This year has seen an explosion in the development of mobile augmented reality applications, from games and parlor tricks to incredibly useful applications that provide more information about the world around us.
Today, Austrian smartphone development shop Mobilizy, creator of the Wikitude World Browser, has announced it will be presenting a standard AR markup language (ARML) to the the AR Consortium. Such a step would remove one of the five barriers to AR that we recently wrote about: interoperability. Cross-platform, open development standards would allow users more ways to see more AR content. Read on for a video and details.
Establishing an open ARML specification will allow users to access any AR data in the physical world from any AR browser. It will also accelerate innovation and allow for more, better, and less expensive AR apps.
In our recent post on barriers to mobile AR, Marshall Kirkpatrick wrote, « Right now you cannot see information from the Wikitude AR environment if you’re looking through the Layar AR browser. This could be the coming of a new browser war just like that of the 1990s… A lack of interoperability between AR environments would be a tragedy of the same type as if the web had remained defined by the islands of AOL and Compuserve or Internet Explorer, forever. »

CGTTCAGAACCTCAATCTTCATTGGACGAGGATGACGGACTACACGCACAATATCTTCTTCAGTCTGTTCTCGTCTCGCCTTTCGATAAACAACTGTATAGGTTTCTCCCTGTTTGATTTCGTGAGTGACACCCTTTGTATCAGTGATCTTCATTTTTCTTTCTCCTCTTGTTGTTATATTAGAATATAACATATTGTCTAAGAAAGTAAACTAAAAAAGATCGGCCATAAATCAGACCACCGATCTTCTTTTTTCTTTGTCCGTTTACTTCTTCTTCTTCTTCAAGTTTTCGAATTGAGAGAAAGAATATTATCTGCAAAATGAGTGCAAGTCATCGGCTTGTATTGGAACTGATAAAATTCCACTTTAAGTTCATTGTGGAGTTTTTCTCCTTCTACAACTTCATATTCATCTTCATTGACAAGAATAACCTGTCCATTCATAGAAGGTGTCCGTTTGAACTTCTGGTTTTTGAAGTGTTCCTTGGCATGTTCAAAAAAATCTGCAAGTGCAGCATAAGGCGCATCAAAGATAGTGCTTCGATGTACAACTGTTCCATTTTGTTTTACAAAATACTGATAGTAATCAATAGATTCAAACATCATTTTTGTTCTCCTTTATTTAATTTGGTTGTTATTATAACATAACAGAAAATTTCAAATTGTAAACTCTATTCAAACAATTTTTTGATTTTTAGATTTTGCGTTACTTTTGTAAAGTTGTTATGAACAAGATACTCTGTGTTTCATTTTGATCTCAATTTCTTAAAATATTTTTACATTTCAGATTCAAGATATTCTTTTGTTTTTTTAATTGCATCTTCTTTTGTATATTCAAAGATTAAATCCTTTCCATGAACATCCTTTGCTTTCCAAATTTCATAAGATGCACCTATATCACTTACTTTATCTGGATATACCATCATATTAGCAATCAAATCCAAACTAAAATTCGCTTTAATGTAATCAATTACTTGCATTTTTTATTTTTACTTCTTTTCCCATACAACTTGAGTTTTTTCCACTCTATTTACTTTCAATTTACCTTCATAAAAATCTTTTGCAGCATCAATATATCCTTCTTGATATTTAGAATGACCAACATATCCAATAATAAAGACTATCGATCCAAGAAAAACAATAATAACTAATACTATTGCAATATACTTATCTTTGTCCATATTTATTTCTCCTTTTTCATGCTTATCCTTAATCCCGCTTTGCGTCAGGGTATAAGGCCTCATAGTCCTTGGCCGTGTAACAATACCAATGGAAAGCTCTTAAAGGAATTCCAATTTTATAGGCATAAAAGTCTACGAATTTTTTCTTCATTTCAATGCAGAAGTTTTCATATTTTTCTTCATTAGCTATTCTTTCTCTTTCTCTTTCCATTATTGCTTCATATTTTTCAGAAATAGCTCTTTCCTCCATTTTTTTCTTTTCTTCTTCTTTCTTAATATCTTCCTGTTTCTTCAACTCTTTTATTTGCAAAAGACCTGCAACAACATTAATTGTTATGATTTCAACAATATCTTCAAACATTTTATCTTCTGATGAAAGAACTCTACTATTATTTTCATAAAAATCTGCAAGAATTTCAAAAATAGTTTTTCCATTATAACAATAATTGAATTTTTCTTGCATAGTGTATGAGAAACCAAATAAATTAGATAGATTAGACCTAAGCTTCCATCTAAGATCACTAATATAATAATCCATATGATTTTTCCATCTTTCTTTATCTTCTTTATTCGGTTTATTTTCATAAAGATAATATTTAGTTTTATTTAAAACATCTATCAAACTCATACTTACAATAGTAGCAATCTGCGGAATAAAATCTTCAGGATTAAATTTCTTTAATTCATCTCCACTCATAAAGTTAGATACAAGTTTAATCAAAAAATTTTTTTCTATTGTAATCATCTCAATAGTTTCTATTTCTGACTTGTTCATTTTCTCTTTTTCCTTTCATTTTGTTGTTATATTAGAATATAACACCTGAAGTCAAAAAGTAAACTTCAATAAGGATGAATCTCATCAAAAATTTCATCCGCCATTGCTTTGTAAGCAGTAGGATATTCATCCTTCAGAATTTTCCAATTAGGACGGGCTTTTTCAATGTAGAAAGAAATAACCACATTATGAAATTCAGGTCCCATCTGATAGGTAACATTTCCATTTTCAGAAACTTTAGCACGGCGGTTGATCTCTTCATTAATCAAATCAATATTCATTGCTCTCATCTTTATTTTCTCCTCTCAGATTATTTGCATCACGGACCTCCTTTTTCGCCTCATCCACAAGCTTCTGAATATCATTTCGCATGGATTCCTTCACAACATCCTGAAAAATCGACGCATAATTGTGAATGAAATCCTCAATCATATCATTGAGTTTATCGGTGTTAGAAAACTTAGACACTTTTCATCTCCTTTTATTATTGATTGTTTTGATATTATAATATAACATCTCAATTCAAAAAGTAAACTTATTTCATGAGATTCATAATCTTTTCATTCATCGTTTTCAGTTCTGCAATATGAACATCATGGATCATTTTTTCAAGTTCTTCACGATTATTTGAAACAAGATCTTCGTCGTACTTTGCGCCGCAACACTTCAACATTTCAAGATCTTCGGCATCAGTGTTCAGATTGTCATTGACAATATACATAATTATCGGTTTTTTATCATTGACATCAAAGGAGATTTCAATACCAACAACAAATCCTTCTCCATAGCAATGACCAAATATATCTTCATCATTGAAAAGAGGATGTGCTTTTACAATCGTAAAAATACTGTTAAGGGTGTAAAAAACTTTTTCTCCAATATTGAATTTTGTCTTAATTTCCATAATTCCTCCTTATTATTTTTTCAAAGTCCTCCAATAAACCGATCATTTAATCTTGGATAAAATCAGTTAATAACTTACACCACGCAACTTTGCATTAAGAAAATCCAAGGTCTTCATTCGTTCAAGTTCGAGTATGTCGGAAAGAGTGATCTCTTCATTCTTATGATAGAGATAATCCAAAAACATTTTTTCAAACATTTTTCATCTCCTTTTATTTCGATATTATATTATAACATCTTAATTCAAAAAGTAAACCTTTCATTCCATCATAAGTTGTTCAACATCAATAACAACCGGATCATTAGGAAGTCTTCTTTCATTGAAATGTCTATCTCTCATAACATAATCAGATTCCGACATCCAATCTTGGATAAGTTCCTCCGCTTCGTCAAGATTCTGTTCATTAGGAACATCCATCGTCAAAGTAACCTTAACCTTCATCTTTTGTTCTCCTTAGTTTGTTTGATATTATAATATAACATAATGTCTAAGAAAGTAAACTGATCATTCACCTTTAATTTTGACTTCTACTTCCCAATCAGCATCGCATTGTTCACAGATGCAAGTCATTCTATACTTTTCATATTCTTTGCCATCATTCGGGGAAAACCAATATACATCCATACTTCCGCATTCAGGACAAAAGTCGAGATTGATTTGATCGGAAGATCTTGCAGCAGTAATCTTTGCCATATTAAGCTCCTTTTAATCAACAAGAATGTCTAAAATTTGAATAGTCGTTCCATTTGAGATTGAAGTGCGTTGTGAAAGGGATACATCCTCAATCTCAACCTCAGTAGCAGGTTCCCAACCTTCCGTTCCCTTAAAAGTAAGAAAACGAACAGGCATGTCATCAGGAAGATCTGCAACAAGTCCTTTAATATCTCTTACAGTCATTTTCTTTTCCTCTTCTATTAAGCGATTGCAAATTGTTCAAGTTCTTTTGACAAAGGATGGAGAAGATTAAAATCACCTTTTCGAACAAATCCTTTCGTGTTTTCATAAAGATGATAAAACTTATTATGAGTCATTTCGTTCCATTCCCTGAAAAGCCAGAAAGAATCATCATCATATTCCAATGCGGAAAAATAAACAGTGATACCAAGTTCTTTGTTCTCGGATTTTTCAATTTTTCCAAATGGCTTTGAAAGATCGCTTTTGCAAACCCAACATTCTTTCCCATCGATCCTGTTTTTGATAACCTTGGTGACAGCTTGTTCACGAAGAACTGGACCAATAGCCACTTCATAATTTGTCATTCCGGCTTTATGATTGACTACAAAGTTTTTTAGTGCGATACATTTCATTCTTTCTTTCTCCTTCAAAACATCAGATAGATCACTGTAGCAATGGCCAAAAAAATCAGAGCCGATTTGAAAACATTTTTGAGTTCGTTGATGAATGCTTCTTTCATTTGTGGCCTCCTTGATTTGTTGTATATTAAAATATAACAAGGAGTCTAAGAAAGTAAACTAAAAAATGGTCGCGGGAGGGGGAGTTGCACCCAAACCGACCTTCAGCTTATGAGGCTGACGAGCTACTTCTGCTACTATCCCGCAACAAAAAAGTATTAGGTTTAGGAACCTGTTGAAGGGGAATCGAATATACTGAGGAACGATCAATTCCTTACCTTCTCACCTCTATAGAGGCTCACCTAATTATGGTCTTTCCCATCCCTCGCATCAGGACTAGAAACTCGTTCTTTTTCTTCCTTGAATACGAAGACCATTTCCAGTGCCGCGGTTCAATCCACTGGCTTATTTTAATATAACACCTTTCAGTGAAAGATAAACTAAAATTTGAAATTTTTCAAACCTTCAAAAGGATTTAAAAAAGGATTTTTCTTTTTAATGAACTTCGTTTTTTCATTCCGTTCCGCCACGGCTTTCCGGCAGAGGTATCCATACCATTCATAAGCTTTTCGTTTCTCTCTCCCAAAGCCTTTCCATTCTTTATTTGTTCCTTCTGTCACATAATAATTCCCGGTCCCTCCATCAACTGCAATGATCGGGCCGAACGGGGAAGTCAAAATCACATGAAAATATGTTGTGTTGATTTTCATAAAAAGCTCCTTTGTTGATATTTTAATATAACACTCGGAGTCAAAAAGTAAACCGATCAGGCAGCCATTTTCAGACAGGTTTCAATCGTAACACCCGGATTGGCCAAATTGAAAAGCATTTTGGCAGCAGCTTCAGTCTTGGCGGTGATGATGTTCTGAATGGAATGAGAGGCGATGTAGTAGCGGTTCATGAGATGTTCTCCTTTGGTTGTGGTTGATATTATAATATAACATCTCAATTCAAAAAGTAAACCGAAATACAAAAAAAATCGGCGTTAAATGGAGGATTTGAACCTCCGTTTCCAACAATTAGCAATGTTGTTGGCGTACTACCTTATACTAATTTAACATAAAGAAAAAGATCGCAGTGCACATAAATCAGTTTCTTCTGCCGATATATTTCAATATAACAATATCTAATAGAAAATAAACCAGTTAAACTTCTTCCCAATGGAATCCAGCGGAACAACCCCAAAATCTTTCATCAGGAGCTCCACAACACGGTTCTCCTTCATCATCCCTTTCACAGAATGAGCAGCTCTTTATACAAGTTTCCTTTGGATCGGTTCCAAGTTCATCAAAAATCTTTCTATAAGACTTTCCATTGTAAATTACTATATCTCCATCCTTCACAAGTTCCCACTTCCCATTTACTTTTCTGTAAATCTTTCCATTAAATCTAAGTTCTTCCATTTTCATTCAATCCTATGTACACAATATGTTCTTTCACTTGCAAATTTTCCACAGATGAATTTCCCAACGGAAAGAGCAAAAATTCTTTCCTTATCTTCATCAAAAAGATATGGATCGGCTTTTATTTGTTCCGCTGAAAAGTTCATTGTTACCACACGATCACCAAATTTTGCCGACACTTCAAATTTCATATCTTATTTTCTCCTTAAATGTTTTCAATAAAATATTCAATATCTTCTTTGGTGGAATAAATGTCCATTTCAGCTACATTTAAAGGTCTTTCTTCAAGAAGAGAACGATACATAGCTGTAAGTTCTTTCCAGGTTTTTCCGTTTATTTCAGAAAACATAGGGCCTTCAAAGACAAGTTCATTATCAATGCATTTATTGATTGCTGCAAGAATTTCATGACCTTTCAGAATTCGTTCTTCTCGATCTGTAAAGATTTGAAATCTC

Layar, Mobilizy’s biggest competitor in the AR space and who just today announced the addition of a 3D interface to its platform, has spoken publicly about interoperability in the past. Layar’s co-founder Maarten Lens-Fitzgerald told us, « The lock-ins and exclusivity won’t work. Openness and interoperability are where it’s going; we’re going to discover how exactly with other people…That’s where it’s going: control to the user. »
The basic idea of the ARML specification is that the data can be viewed on any augmented reality browser but also in Google Earth. Augmented reality browsers can include an open URL dialog where the user can enter an URL pointing to a valid ARML document, and users can then easily bookmark those URLs. The markup language is based on KML, Google’s Keyhole Markup Language for mapping applications that was just turned over to the Open Geospatial Consortium last year.